What you need to know about the African Swine Fever

Contrary to the growing worry about the African Swine Fever (ASF), the virus spreading among pigs is harmless to human health.

What is the African Swine Fever?

The virus was first detected in Sub-Saharan Africa in the 1920s, although the first outbreak was recorded in Portugal in 1957. Despite years of research for cure, there is still no official vaccine yet proven to eradicate the virus.

ASF is defined as a transboundary animal disease caused by a double-stranded DNA virus which leads to a fatal hemorrhagic fever to the affected animal. Symptoms of the infection include appetite loss, redness of the skin, vomiting and diarrhea. Controlling and preventing the infection is highly prioritized as the transmission is quick, but the disease is hard to detect, and it may take days before the symptoms show.

The spread of the ASF jumped from Africa to Europe through the exportation of contaminated meat. Through the years, the virus rapidly spread throughout countries in Europe, Africa, America and Asia. Just recently, the virus has entered the boundaries of China – which led to the cull of more than a million pigs up to date. As China is the biggest producer of pork, this is projected to greatly impact the market and the economy, with a decrease in supply and an increase in prices of pork meat.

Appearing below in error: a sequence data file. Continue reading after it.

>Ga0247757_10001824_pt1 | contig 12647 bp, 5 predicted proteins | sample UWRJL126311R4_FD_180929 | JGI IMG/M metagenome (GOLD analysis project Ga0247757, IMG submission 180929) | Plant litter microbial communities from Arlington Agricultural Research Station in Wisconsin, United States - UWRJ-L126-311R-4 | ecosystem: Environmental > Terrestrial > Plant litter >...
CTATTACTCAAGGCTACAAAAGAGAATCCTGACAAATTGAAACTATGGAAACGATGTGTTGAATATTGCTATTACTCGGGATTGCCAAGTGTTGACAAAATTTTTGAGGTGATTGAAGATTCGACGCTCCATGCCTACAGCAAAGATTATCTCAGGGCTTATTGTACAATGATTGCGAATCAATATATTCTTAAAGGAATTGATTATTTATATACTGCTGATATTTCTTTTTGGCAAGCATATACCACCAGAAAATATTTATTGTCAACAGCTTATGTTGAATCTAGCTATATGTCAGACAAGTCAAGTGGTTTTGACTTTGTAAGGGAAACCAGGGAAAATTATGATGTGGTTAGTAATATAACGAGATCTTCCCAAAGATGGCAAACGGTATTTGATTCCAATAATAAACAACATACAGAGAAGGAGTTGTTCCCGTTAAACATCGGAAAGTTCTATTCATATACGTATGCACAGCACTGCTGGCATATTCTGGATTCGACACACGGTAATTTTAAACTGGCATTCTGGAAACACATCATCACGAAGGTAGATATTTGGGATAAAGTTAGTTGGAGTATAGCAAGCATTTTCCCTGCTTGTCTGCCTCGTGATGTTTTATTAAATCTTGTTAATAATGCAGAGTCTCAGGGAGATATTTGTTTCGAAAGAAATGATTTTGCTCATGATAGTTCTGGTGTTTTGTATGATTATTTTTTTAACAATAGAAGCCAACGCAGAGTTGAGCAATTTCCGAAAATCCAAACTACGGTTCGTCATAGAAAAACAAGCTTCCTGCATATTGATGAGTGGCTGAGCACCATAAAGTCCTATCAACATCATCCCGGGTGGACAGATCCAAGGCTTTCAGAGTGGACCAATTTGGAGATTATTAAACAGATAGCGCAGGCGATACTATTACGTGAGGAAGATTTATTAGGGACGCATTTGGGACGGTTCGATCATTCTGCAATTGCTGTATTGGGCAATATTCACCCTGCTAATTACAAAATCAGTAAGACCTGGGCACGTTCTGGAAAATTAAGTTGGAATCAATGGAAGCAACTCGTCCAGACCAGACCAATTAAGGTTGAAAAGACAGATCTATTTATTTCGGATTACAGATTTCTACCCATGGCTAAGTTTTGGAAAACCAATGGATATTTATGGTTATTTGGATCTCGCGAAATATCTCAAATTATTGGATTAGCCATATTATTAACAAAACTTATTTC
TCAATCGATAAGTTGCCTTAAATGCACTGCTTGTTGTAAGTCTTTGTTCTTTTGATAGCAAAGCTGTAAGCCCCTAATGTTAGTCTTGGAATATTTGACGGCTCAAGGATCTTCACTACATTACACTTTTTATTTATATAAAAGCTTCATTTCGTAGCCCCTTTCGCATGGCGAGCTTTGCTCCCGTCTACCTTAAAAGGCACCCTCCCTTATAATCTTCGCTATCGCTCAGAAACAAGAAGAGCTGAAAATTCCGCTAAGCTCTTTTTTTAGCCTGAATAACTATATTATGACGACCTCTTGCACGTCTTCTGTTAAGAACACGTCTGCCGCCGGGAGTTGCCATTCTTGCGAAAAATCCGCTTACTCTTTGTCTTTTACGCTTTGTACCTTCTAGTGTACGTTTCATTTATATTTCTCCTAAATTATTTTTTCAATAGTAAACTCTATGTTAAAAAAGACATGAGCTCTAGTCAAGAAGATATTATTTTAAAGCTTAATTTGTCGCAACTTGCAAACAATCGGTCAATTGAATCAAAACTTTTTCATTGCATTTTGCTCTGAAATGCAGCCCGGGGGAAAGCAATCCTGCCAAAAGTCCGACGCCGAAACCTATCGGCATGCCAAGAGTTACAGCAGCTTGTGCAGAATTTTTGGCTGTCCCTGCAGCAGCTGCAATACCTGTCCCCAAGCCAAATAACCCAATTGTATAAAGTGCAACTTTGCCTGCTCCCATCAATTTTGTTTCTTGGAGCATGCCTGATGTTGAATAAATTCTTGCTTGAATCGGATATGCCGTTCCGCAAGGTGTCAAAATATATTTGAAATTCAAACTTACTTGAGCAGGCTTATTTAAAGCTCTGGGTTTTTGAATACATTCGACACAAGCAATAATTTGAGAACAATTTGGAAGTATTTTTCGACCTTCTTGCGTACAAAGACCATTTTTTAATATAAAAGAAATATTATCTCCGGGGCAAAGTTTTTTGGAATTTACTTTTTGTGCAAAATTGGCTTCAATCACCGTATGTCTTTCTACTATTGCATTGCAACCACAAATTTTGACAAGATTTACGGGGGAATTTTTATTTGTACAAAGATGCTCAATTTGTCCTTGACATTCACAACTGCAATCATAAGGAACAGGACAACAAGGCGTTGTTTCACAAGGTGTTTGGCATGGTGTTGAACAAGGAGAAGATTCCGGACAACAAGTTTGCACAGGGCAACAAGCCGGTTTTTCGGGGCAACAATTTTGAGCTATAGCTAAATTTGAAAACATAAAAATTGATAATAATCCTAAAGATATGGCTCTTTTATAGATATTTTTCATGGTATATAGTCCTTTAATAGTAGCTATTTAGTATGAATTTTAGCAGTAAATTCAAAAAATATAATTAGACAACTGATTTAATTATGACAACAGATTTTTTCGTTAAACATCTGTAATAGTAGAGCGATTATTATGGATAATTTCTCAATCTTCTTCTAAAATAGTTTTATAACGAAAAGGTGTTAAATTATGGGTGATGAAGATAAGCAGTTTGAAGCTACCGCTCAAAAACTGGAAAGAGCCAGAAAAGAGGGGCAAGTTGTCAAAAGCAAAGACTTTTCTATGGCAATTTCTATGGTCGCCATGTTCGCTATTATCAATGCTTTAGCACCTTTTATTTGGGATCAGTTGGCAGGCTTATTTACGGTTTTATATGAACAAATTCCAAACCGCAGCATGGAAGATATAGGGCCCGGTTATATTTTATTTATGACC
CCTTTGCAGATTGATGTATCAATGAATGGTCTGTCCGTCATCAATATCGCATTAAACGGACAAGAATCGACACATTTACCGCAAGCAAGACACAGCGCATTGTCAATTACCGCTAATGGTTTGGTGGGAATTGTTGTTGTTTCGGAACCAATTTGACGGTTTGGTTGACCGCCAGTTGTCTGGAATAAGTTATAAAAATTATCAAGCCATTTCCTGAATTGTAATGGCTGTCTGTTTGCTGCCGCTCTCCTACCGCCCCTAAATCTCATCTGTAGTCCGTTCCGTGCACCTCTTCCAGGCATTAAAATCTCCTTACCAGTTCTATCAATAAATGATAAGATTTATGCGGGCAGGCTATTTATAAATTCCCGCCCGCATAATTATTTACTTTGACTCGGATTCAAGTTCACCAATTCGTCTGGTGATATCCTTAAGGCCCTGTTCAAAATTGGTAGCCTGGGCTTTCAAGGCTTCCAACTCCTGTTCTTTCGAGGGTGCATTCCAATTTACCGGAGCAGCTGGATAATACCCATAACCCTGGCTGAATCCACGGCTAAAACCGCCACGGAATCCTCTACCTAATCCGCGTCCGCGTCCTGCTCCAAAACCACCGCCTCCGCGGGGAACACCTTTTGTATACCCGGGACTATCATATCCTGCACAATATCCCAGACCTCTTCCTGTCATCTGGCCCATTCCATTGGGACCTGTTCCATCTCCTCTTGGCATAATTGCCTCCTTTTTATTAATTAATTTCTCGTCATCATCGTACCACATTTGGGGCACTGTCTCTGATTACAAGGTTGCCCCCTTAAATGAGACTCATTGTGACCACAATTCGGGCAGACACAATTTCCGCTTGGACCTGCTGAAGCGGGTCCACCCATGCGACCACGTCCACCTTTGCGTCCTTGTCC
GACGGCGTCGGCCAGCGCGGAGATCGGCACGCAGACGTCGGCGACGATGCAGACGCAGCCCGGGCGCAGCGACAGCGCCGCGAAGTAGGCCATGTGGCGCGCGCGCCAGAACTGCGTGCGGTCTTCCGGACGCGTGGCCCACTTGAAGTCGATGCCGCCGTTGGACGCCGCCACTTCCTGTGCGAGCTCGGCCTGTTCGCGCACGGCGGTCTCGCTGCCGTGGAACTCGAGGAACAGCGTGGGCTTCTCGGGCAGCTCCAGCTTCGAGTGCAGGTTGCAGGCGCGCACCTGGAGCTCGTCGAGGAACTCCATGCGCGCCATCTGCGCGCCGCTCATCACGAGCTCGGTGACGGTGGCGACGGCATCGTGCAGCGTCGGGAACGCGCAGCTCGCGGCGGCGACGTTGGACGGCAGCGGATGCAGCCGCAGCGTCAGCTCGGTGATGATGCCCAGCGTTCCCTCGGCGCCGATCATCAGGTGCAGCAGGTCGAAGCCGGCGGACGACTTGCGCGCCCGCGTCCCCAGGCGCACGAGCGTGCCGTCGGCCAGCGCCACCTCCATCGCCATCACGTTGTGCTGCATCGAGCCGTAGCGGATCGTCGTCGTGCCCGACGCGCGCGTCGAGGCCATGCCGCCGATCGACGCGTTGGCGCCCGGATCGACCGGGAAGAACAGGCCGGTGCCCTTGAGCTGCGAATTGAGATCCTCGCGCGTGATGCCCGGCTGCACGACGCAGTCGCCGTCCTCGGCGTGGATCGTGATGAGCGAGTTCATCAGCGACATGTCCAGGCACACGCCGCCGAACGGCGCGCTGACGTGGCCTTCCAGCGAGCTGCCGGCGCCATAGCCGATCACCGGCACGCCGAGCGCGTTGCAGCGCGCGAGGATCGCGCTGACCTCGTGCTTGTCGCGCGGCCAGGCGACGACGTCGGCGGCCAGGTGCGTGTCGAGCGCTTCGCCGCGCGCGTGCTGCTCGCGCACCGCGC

Although the virus is harmless to human health, it is relevant to heighten security measures to prevent the virus from spreading – in line with the high transmission rate, the lack of cure, and the ability of the virus to withstand extreme conditions. It has also been noted that the virus can survive even in processed meat such as corned pork, bacon and maling.

What can be done to prevent ASF from spreading?

So far, the virus has not yet entered the Philippines, and security measures are tightened to prevent it from entering the country’s boundaries.

Aside from ensuring that infected animals and meat will not enter our market, it is important to practice preventive measures such as ensuring proper hygiene for the animals, providing clean feed, constant monitoring for signs of infection and a tighter security against illegal importation of meat.

In line with this, the Department of Agriculture (DA) implemented a temporary ban on the importation of pork and pork products from 16 ASF affected countries which includes Hungary, Poland, Vietnam and China. DA Secretary Emmanuel Piñol also assured that aside from the ban, the department will carry out tighter securities to ensure that the country will remain ASF-free. Part of this effort is to station meat-sniffing dogs in international airports and the implementation of a stricter inspection by the Bureau of Customs for the belongings of incoming passengers from ASF-affected countries.

References:

  • https://www.bloomberg.com/graphics/2019-eliminating-african-swine-fever/
  • http://www.oie.int/en/animal-health-in-the-world/animal-diseases/african-swine-fever/
  • https://www.sanidadanimal.info/en/104-emerging-diseases/379-african-swine-fever
  • https://www.wur.nl/en/article/African-swine-fever-in-Europe.htm
  • https://www.pna.gov.ph/articles/1068760
  • https://www.foodbusinessnews.net/articles/13911-african-swine-fever-disrupts-world-protein-picture
  • https://www.rappler.com/nation/220019-philippines-ban-pork-from-8-countries-african-swine-fever